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SERPENT AND THE CROSS, THE
Runtime: 55 min
Produced In: Australia
Directed By: Chris Hilton
Produced By: Chris Hilton
Language: Kija, Walmatjarri, Kukatja and English dialogue, English subtitles
Aboriginal Art and Religion in Australia.
In several remote communities of outback Australia, the recurring echoes of ancient Aboriginal Creation stories are being made accessible through a new type of art.
The occurrence of this syncretism is often accompanied by controversy because it offends cultural purists on both sides who see it as bastardising their pure religious form.
In the most remote spinifex plains of the Gibson Desert, we meet Tjumpo, a traditional painter and senior law man who, like many Aboriginal artists, did not take up formal painting until he was in his sixties. Through him we learn of the spiritual basis of Aboriginal art.
Amongst the tropical wetlands of Northern Australia, Miriam-Rose Ungunmerr explains how she believes that traditional beliefs and Christian beliefs can be combined and she shares her insights about motherhood.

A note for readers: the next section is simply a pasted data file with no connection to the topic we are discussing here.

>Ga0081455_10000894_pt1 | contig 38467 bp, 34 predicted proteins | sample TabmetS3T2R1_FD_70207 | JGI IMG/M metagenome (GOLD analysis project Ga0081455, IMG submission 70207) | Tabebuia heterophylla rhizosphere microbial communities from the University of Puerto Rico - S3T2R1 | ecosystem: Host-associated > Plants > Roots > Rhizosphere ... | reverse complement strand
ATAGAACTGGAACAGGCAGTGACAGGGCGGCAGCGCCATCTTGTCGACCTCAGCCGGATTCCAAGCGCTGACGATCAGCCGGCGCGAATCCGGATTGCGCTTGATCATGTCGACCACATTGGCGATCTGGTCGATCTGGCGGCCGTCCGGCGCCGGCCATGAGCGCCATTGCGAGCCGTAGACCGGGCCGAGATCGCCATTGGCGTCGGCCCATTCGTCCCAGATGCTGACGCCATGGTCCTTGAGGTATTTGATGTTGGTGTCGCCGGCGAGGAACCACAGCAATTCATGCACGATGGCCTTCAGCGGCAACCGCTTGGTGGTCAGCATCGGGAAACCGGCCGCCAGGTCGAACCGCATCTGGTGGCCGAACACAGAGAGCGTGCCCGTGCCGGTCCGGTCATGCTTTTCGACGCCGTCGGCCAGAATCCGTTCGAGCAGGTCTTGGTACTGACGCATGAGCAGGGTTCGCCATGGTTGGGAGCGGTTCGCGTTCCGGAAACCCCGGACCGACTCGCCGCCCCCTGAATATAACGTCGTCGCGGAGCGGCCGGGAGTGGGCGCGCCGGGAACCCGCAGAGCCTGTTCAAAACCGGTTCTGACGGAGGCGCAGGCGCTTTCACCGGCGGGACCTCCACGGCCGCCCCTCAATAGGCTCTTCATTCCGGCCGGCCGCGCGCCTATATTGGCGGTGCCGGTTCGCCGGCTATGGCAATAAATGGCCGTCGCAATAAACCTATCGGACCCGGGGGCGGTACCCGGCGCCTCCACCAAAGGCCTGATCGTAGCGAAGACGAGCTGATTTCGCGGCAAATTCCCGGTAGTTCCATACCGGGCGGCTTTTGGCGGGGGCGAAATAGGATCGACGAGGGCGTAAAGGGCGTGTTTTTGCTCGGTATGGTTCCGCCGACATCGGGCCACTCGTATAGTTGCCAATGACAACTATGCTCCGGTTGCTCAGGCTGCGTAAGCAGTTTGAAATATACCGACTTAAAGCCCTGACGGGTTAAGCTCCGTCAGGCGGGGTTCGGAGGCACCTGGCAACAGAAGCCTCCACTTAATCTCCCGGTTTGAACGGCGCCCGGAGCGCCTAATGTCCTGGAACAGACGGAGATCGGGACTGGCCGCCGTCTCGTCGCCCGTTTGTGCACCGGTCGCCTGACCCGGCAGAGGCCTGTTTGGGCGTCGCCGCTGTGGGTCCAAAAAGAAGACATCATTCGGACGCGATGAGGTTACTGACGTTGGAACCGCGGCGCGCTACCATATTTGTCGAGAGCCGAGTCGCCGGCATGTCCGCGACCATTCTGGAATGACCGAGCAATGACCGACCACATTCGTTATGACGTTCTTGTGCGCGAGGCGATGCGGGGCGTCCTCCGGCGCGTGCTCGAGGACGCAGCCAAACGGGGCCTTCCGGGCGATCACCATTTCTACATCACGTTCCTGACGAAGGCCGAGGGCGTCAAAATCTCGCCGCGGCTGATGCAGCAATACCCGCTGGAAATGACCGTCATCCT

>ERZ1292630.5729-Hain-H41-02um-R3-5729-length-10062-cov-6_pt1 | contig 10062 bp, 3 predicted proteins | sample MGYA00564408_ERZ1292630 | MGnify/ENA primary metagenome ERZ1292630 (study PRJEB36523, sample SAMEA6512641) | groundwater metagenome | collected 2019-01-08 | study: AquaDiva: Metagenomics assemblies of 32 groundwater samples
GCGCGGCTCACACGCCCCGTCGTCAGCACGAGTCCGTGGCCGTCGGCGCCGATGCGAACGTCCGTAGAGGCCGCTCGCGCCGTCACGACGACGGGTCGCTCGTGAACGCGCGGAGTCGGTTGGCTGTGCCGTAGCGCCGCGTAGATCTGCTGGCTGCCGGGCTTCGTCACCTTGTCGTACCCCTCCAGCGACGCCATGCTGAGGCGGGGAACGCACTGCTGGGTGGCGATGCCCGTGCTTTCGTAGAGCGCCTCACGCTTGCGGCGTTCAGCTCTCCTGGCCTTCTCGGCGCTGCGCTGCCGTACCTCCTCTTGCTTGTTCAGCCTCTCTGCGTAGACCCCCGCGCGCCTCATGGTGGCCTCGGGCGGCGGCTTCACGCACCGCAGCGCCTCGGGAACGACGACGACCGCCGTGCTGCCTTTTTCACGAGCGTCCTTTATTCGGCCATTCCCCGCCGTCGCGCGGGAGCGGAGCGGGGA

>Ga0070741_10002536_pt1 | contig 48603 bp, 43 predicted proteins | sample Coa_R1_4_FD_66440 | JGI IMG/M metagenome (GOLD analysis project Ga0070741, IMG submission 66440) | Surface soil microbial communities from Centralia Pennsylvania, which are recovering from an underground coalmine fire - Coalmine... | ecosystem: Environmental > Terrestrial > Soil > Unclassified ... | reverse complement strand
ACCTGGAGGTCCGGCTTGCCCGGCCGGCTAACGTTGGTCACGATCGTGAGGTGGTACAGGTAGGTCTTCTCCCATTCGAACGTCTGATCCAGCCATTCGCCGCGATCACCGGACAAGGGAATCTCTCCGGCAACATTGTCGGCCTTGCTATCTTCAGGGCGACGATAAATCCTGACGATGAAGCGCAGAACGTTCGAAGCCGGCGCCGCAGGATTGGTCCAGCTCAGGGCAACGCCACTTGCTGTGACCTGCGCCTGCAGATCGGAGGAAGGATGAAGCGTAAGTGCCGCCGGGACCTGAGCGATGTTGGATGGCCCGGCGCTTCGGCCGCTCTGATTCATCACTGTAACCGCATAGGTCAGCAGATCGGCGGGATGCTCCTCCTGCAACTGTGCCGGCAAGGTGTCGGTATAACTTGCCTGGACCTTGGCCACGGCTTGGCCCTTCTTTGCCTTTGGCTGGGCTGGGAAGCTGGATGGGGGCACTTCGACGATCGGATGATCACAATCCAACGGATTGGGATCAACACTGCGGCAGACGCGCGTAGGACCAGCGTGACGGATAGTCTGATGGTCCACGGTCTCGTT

David Downs, like Tjumpo Tjapanangka, was also born and initiated into Aboriginal law in the remote desert, but he now lives in a small outback town. With a grand theological vision, he manages to reconcile his Dreaming with the uncompromising doctrine of the fundamentalist missionaries.
The heart of the film visits the community of Turkey Creek, set amongst the skeletal ranges of the Kimberley, where Hector Djondalu, a gracious and mystical old man, takes us on a journey through the history of his people. He tells of their fight, first to survive and now to retain their culture, their attachment to the land and the dialogue of forgiveness and reconciliation for past tragedies that he has entered into.
Finally, he travels with another artist to Canberra, the capital of Australia, where he is feted at the opening of a major exhibition in the High Court of Australia, which has been organised to coincide with a large international ecumenical gathering of the Christian church. Despite his limited English, he is able to cope comfortably in this foreign world and, with immense dignity, he clearly communicates his inspiring message of reconciliation between the two religious systems.